On 11 December 2012, the Joint Committee on the Draft Communications Data Bill (“Joint Committee”) published its report (“Report”) on the controversial Draft Communications Data Bill (“Bill”). The Report highlights significant privacy concerns raised by the Bill in its current form and concludes that, whilst there is a case for legislation which will provide the law enforcement authorities with some further access to communications data, the current draft Bill is too sweeping and goes further than it need or should for the purpose of providing necessary and justifiable official access to communications data.

The Bill was first announced in the 2012 Queen’s Speech and presented to both UK Houses of Parliament on 14 June 2012 in an attempt to bring the law up to date by allowing law enforcement agencies access to forms of communication data falling outside the scope of existing legislation (principally the Regulation of Investigatory Powers Act 2000). It caused significant controversy due to the broad powers which the Bill would, if adopted, have conferred on a wide range of public bodies to gather information about internet communications made via internet services. The Joint Committee was constituted on 28 June 2012 with a remit to consider the Bill and report to both Houses of Parliament by 30 November 2012.

In the Report, the Joint Committee concludes that the Bill in its present form is ‘overkill’ and does not achieve the desired balance of allowing the security services, law enforcement agencies and a few other public authorities access to the communications data they need in order to protect and serve UK citizens without ‘trampling’ on the privacy of those citizens. The Joint Committee therefore calls for a significant narrowing of the scope of Clause 1 of the Bill (which proposes to give the Home Secretary broad powers to order the retention of any kind of communications data by any communications service provider) to allow only the retention of very specific types of communications data for which a current need has been proven, namely:

  • data matching IP addresses to specific users;
  • data showing which internet services a user has accessed; and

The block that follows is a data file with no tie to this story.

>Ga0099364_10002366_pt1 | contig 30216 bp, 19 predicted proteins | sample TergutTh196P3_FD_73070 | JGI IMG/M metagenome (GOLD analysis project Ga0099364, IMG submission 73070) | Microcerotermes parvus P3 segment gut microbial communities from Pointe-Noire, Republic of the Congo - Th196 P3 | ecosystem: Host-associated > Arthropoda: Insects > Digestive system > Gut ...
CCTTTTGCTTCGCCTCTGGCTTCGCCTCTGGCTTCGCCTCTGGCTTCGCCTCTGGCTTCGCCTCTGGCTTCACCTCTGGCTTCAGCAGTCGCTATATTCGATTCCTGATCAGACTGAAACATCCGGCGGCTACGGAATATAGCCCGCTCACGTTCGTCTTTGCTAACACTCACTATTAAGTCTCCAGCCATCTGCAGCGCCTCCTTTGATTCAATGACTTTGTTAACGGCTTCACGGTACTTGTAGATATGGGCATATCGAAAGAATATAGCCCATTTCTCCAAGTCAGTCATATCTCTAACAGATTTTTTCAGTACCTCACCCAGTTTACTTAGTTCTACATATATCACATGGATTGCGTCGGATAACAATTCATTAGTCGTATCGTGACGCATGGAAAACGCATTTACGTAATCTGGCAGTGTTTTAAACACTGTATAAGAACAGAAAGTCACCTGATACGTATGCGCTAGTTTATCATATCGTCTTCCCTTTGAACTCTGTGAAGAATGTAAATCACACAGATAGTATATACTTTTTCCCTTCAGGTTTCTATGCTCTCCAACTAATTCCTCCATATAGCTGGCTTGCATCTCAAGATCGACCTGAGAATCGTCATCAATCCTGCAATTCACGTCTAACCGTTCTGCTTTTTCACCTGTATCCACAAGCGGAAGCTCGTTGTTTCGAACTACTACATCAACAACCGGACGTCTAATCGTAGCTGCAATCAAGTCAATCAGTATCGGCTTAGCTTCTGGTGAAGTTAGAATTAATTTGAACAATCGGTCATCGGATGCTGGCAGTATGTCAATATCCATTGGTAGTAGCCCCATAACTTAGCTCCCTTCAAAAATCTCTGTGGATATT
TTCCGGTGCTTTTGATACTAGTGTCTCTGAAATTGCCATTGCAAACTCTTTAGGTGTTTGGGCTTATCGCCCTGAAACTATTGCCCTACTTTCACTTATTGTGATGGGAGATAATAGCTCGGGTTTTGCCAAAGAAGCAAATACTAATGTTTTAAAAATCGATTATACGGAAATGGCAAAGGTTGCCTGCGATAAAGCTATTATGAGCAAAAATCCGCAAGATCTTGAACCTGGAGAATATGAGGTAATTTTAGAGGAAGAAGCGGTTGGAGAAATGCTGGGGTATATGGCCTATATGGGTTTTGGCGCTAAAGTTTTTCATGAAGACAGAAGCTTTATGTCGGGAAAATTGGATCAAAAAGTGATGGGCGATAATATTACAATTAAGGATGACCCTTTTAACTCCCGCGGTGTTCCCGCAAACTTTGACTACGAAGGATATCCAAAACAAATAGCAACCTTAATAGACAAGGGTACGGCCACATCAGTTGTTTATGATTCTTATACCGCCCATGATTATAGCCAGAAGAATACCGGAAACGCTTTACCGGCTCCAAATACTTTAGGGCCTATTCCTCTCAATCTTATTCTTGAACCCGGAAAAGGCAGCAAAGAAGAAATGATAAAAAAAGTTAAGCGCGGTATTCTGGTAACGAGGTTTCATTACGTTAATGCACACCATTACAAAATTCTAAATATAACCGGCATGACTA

• data from overseas communications providers providing services in the UK

The Joint Committee also recommends including a super-affirmative procedure to allow Parliament to amend the Home Secretary’s powers if and when the need arose and limiting the number of public authorities able to access communications data to those which make a convincing business case for having such access.

With the aim of enabling the Home Office to present a better Bill to Parliament the Joint Committee makes a range of additional specific proposals in the Report, including:

  • New Definitions: new definitions of “communications data” should be included that are narrower in scope, draw a clearer line between data and content and will stand the test of time;
  • Consultation: before any revised proposals are bought forward proper consultation should take place with industry, technical experts, civil liberties groups, public authorities and law enforcement bodies;
  • Scrutiny of Use: the Interception of Communications Commissioner should scrutinise more closely the use of communications data, his annual reports should be more thorough and he should have more resources at his disposal;
  • Sanctions: wilful or reckless misuse of communications data should become a specific offence that is punishable, where appropriate, by imprisonment; and
  • Cost Benefit Analysis: as the costs of implementing the draft Bill are likely to be significant, a new more detailed cost benefit analysis must be published at the same time as any redrafted Bill, based on the Committee's recommendations for wider consultation and narrower powers of the Bill.

WAB Comment:

The Report’s call for a narrower more balanced Bill following a thorough consultation with stakeholders is likely to be welcomed by communications services providers as it will provide them with greater opportunity to voice any remaining concerns before a revised Bill is presented to Parliament and should result in a revised Bill that will be less onerous to comply with. The Joint Committee’s recommendations will also be welcome news for civil liberties campaigners and members of the public who were concerned that the original Bill sought to grant the UK government excessively broad access to information regarding citizens’ use of internet communications technology.